Just wanted to straighten out the record about all the early names of Reefer companies and who owned what. My source is on page 299 of March 1905 issue of "Everybody's Magazine" in the first part of a multi story expose entitled "The Greatest Trust in World" by Charles Edward Russell.
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Armour Group had the following names under it: The Armour Refrigerator Line; The Armour Packing Company; Armour & Company; Fruit Growers Express, Kansas City Fruit Express; Continental Fruit Express; Boyd Lyman & Co,; Kansas City Dressed Beef Line; Barbarossa Refrigerator Line; and Tropical Refrigerator Line.
Swift Group included: Swift Refrigerator Line; California Fruit Transportation; Continental Fruit Transportation; and Libby, McNeil & Libby.
Morris Group included these company names: Morris Refrigerator Line; Nelson Morris & Co.; and N.K. Fairbanks.
Hammond Group included: George H. Hammond & Co.; National Car Line; and Anglo-American Refrigerator Line.
I think Tony was confusing the two companies that began "Continental Fruit..." Charles Edward Russell was one of the most prominent investigative reporters of his day that were known as Muckrakers. The series of articles were eventually published as a book with the same title as the articles. Both the articles and the book have been digitized by Google. Use his name, the title of his work, or the magazine's name with the March 1905 date to search. I like the magazine version because there are a few photos plus the other articles are a glimpse into what people were writing about. Undoubtedly to defend himself Ogden Armour wrote and published his book The Packers, the Private Car Lines, and the People" in 1906.
--- In STMFC@..., Anthony Thompson <thompson@...> wrote:
Bill Welch wrote:
Armour was involved in the Produce transport business by 1890, beginning to transport produce from California, but soon the SP, UP and AT&SF developed their own operations and Armour developed other markets with several different company names emblazoned on their cars; Continental Fruit Express, Kansas City Fruit Express and Tropical Refrigerator Express are three I have identified along with FGE. Well, not exactly. It's true that the second two listed by Bill were certainly absorbed by Armour, along with Earl Fruit Company, the Goodell Line, California Fruit Express, and Fruit Dealers Despatch. All had previously been independent. But Continental Fruit Express was absorbed by Swift.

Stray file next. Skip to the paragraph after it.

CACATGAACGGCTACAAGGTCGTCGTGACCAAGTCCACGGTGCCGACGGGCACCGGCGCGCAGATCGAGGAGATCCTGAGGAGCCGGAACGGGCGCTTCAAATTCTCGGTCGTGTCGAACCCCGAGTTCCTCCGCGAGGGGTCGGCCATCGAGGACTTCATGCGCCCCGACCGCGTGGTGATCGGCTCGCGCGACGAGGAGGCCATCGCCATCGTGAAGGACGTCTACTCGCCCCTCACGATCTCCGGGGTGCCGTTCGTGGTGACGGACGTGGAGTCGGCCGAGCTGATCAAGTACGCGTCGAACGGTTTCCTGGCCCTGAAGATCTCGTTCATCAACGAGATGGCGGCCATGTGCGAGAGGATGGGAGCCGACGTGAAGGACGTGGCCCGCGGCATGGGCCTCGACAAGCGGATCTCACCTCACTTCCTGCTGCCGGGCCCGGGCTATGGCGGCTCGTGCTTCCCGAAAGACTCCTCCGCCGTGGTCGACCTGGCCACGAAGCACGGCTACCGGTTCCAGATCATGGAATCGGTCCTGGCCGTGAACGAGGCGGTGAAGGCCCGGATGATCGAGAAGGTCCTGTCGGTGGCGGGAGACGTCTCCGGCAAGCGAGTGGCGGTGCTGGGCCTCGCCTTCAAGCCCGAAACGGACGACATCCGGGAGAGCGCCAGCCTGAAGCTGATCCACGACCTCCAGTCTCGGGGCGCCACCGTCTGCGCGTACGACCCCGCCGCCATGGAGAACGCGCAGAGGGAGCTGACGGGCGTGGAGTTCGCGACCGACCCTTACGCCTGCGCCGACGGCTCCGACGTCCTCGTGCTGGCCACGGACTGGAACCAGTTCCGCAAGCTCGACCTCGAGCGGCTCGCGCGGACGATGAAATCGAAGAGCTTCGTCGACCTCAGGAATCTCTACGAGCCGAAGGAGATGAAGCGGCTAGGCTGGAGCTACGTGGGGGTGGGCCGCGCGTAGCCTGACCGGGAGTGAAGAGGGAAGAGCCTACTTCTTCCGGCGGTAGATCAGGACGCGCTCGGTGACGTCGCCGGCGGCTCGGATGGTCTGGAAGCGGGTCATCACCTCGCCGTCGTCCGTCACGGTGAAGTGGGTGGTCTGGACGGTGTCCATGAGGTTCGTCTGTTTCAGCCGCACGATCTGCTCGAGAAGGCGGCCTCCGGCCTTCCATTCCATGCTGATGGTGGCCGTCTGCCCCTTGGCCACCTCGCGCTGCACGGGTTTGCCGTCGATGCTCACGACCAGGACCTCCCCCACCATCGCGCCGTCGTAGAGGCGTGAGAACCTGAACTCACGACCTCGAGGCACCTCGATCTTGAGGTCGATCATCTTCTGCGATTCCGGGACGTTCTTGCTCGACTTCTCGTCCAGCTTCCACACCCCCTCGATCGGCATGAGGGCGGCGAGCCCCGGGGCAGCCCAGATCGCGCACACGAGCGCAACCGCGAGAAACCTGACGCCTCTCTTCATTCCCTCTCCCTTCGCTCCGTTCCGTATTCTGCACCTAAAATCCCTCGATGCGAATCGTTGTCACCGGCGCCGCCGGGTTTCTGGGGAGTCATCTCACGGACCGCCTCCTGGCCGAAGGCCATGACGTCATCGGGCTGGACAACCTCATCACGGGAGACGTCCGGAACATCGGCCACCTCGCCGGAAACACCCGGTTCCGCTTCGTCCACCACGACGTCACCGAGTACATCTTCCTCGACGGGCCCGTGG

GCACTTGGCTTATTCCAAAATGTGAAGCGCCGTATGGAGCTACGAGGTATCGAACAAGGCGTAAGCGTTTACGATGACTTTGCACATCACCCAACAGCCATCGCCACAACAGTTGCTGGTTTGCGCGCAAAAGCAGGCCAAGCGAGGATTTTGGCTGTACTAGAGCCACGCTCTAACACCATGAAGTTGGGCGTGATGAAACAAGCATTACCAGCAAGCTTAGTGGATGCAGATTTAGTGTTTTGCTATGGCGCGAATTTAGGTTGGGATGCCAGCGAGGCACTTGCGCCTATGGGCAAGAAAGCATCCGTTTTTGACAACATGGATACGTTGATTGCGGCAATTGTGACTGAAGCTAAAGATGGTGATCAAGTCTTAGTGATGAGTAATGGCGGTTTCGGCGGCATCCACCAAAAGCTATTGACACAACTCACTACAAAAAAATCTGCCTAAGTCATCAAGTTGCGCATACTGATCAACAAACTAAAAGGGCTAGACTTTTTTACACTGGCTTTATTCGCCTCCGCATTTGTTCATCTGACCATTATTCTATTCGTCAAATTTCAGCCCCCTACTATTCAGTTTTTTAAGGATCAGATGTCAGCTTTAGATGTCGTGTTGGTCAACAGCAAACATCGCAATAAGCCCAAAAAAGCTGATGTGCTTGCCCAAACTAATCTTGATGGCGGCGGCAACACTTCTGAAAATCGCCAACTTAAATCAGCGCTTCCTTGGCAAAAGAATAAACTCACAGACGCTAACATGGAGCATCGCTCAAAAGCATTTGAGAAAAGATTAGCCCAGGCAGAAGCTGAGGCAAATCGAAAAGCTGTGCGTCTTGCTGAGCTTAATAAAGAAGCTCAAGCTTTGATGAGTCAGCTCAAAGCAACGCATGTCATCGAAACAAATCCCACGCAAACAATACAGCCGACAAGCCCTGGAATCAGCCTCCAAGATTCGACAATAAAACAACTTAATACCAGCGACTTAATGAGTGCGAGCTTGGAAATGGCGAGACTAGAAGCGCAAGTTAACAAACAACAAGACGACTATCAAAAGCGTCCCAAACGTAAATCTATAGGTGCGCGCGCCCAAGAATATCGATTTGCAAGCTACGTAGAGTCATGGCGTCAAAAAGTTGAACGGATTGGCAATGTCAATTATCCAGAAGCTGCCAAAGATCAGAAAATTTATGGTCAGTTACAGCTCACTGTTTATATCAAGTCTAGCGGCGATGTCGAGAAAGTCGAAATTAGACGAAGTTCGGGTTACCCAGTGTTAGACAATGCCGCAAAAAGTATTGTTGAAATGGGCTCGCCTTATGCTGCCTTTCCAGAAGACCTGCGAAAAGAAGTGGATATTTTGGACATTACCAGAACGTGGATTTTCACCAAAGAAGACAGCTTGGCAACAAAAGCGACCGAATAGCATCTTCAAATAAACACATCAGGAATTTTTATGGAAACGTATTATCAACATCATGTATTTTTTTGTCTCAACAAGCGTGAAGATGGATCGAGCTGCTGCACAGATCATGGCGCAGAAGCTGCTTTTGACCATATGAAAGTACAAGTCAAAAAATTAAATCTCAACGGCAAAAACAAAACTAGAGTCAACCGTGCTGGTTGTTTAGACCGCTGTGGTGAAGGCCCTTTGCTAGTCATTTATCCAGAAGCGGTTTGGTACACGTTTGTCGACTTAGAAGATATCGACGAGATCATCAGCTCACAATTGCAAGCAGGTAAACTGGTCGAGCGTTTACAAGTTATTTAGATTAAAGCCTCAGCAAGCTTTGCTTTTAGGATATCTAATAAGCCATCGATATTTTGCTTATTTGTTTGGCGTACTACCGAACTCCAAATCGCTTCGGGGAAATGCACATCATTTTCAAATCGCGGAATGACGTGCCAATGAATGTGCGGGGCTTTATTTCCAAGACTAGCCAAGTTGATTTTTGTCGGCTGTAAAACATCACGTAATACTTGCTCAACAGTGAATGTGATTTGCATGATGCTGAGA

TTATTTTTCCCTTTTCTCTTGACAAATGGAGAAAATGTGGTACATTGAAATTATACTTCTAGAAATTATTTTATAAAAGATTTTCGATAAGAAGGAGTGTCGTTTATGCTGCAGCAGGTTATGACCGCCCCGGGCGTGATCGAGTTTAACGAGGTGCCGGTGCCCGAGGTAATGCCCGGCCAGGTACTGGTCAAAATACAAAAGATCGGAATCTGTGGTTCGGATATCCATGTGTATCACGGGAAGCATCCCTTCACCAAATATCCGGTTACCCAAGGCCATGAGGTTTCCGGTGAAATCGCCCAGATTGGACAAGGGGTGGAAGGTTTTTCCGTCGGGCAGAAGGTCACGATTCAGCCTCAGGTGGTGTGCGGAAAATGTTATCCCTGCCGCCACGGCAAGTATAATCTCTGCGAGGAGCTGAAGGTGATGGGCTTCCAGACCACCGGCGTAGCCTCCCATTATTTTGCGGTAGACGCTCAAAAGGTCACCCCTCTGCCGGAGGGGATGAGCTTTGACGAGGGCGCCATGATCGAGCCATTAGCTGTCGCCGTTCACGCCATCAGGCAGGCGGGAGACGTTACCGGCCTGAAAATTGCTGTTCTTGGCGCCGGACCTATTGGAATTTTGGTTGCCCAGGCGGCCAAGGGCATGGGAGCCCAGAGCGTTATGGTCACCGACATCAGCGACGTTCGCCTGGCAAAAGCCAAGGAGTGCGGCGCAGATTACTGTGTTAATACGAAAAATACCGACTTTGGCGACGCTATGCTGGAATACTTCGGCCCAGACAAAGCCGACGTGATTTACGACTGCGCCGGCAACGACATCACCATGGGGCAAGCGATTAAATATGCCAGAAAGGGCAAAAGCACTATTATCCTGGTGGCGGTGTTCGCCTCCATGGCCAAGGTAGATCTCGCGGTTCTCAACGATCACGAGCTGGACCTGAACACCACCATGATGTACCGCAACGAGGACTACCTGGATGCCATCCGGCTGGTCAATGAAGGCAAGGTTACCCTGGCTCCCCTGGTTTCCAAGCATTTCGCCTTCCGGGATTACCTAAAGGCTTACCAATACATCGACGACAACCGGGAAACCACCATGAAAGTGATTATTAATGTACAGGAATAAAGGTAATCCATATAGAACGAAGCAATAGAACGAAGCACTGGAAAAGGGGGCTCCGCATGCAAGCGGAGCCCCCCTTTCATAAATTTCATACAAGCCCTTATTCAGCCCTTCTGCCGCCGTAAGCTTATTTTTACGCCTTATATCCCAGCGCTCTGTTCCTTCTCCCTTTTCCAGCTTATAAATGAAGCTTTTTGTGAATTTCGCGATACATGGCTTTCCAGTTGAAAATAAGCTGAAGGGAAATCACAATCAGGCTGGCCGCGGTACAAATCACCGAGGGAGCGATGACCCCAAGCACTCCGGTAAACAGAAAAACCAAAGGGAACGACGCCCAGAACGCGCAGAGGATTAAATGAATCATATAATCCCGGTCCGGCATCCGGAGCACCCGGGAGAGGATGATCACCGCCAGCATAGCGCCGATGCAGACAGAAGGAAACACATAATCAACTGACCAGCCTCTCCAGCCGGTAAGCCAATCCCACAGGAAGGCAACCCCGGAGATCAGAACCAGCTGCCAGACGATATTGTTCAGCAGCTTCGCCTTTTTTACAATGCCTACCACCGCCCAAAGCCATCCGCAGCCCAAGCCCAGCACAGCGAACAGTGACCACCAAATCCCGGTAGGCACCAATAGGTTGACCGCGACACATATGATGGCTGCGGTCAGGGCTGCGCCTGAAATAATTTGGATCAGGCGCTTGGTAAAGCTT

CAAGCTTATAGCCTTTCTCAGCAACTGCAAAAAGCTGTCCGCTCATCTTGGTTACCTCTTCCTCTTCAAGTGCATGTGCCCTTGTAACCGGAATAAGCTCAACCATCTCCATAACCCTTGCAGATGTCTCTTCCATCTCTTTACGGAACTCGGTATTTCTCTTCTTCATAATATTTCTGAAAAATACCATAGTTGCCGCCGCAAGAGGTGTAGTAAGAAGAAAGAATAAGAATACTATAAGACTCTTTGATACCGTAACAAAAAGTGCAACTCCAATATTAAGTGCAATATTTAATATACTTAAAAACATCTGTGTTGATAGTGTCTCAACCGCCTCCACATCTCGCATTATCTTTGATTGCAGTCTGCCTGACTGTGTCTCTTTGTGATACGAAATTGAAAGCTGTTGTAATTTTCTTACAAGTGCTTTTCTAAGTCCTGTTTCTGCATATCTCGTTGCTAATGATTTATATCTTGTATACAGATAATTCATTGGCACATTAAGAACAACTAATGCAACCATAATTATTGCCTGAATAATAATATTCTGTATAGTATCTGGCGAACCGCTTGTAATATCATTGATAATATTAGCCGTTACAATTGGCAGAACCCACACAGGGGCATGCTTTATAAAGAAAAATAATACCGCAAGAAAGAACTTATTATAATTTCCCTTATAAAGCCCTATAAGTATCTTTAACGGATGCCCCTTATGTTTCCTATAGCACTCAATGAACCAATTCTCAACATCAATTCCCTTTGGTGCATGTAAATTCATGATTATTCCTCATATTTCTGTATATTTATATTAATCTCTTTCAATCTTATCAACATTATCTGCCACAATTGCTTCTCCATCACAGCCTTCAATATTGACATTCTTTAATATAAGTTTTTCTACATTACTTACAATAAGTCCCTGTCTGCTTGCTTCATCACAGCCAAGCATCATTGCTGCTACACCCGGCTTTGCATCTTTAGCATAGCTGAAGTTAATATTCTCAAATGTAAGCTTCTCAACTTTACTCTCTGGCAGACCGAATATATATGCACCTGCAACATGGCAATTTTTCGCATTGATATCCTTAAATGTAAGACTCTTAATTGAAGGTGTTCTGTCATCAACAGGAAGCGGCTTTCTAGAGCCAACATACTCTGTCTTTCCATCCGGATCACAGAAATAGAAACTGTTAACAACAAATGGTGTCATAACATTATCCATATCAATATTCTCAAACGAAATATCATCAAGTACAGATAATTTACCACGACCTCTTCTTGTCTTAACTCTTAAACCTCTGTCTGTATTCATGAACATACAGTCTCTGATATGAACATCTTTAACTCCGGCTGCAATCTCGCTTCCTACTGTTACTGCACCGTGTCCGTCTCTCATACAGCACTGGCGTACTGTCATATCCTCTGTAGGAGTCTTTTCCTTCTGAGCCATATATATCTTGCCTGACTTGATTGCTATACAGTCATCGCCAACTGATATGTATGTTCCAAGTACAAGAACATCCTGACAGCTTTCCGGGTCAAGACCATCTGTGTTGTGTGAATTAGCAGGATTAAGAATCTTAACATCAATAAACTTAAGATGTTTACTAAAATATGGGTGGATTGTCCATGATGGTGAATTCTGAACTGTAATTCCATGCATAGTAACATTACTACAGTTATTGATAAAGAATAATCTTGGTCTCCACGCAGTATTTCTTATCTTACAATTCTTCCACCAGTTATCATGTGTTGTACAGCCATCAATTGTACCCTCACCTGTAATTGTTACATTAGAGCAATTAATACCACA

By May 1898 the Central of Georgia signed an exclusive contract with FGE to transport their perishable loading soon to be followed by the Atlantic Coast Line, Seaboard Air Line, Southern and Florida East Coast Railroad, meaning that the harvests of fruits and vegetables from southeastern Atlantic Coast states were carried in cars of the Armour Lines with little if any exception for the next 22 years. It's worth noting that the abuses, both of icing charges and freight charges, by the Armour system were an important stimulus to the Hepburn Act of 1906, which made railroads responsible for providing refrigerator cars to shippers (leased, if need be) and for the reasonableness of icing charges. After 1906, a number of railroads ceased to use Armour, as the previously favorable Armour contracts were no longer profitable under the Hepburn Act rules. And E.H. Harriman cancelled his Armour contracts and founded Pacific Fruit Express just as the Hepburn Act went into effect, to provide refrigerator car services to SP and UP. I very much doubt the timing was a coincidence. It's thus interesting that the southeastern roads stuck with Armour. Hopefully Bill's book will provide insight into that.
Tony Thompson Editor, Signature Press, Berkeley, CA
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